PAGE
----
... quivered for a moment, and his features were convulsed with agony. 'I will, I must see her,' continued he; 'and you had better help me to do it, or it will be the worse for us all. Hide me in her room; he does not sleep there, I suppose?' 'No,' I replied; 'but he goes there often to talk to her when she is dressing.' 'Put me in the closet,' said he, 'there's room enough for me to crouch down under the book-shelves. You can then tell her; and when he has left her for the night, you can let me out.' 'My God!' I cried, my knees beginning to ...
— Harper's New Monthly Magazine, Vol. 3, July, 1851 • Various

... guessing how far he could yet be on his voyage; whether the weather, which at Cacouna had been fair and calm, would have been good or bad for those far out on the Atlantic. That day neither Lucia nor Mr. Leigh cared for newspaper or book. They had plenty to talk about, for when the subject of the letter was completely finished, there still remained the wedding, of which Mr. Leigh said Maurice would be sure to demand a full account. So they talked hour after hour, and forgot how time was going, until Mrs. Costello, ...
— A Canadian Heroine, Volume 1 - A Novel • Mrs. Harry Coghill

... glint in his comrade's eyes, and departed a little from veracity. "No," he said. "There are times when a man is apt to talk ...
— Alton of Somasco • Harold Bindloss

... said the General, with a faint flash of sternness in his expressive eyes. "There's too much talk knocking around about ...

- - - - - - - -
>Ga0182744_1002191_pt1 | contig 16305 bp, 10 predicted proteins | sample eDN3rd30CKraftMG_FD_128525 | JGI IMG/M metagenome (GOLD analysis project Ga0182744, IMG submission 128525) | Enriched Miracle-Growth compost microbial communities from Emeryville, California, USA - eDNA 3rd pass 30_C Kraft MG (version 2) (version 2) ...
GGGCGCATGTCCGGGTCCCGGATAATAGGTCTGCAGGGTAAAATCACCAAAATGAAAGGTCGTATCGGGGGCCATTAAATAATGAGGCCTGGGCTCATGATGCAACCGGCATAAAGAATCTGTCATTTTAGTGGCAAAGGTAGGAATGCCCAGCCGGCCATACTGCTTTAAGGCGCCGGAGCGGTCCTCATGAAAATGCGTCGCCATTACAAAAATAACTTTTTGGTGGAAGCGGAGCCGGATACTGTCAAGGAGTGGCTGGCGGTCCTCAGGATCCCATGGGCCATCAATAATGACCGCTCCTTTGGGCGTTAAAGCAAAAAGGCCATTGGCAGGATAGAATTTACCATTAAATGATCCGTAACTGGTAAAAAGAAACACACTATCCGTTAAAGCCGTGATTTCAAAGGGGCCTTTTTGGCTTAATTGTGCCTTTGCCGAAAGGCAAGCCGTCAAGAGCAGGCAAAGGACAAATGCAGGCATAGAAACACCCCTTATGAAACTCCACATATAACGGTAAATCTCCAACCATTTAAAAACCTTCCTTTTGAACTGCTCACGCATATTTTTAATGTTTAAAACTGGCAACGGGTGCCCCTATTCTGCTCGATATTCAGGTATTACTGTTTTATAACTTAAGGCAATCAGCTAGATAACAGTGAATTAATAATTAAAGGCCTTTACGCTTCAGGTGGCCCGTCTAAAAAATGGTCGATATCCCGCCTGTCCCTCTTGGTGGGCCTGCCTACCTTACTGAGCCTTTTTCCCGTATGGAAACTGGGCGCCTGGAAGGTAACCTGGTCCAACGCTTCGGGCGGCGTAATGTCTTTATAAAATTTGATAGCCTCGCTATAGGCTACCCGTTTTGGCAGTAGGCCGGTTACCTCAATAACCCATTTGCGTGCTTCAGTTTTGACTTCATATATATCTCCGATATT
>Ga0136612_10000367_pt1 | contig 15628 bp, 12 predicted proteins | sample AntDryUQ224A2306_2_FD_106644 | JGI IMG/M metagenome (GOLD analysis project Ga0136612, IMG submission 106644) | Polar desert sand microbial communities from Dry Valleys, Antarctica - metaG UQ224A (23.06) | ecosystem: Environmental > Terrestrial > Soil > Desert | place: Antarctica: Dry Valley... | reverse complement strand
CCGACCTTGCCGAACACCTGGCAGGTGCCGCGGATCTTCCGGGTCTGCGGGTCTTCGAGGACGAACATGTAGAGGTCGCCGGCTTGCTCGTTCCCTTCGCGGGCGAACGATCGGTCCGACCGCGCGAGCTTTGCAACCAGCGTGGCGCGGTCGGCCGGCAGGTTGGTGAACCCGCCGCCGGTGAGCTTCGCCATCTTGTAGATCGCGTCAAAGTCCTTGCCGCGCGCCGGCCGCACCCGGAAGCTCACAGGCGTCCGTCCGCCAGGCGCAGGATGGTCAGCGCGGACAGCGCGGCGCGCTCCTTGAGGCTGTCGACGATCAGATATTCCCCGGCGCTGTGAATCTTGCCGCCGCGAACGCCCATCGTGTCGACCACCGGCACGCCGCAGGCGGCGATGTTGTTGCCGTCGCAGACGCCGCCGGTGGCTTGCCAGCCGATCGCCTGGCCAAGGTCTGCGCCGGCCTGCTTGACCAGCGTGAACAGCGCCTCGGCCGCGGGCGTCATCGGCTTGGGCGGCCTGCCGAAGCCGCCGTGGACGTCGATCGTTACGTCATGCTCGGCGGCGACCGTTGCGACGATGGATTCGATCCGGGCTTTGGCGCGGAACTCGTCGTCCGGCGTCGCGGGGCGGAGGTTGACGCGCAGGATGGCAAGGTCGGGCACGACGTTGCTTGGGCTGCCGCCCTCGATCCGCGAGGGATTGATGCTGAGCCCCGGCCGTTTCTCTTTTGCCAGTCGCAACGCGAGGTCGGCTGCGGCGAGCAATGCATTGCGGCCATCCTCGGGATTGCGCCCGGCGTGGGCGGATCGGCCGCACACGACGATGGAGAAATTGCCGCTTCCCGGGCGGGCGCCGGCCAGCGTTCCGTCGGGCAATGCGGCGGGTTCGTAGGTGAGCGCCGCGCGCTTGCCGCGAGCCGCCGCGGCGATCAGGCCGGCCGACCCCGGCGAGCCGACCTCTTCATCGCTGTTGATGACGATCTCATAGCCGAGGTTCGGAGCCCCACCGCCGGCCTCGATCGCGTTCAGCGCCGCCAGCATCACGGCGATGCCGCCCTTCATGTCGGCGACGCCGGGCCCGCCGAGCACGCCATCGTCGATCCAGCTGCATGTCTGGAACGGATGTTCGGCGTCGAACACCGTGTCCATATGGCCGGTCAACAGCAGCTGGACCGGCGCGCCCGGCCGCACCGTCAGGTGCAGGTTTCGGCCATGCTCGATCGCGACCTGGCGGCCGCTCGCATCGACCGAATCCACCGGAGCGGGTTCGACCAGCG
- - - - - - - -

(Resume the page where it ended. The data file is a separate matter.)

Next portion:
— With Haig on the Somme • D. H. Parry

... the journey, talked entertainingly about his work in Burma. Of intent, I think, he avoided any reference to the circumstances which first had brought him in contact with the sinister genius of the Yellow Movement. His talk was rather of the sunshine of the ...
— The Insidious Dr. Fu-Manchu • Sax Rohmer

... her foot suddenly, "can't you talk of anyone, or anything but—him? I'm tired to death of ...
— The Money Moon - A Romance • Jeffery Farnol

... arrived at between the Powers concerned that the Russian and Austrian spheres of influence in the Balkans are to be defined in such a manner that a definite arrangement of affairs in the Balkan States will be the result. There is talk of an independent Kingdom of Macedonia, under the rule of an Austrian archduke. The equivalent to be given to the Russian Empire as a set-off to this increase of the power of Austria will have to be finally settled at the conference ...
— The Coming Conquest of England • August Niemann

... she apprise him of events which were now the talk of the court? How Francis, evincing a sudden interest as strong as it was unexpected, had exchanged Triboulet for herself, and the princess, at the king's request, had taken the buffoon with her, and left the girl behind. The jestress' welcome to the household of the Queen of Navarre; a ...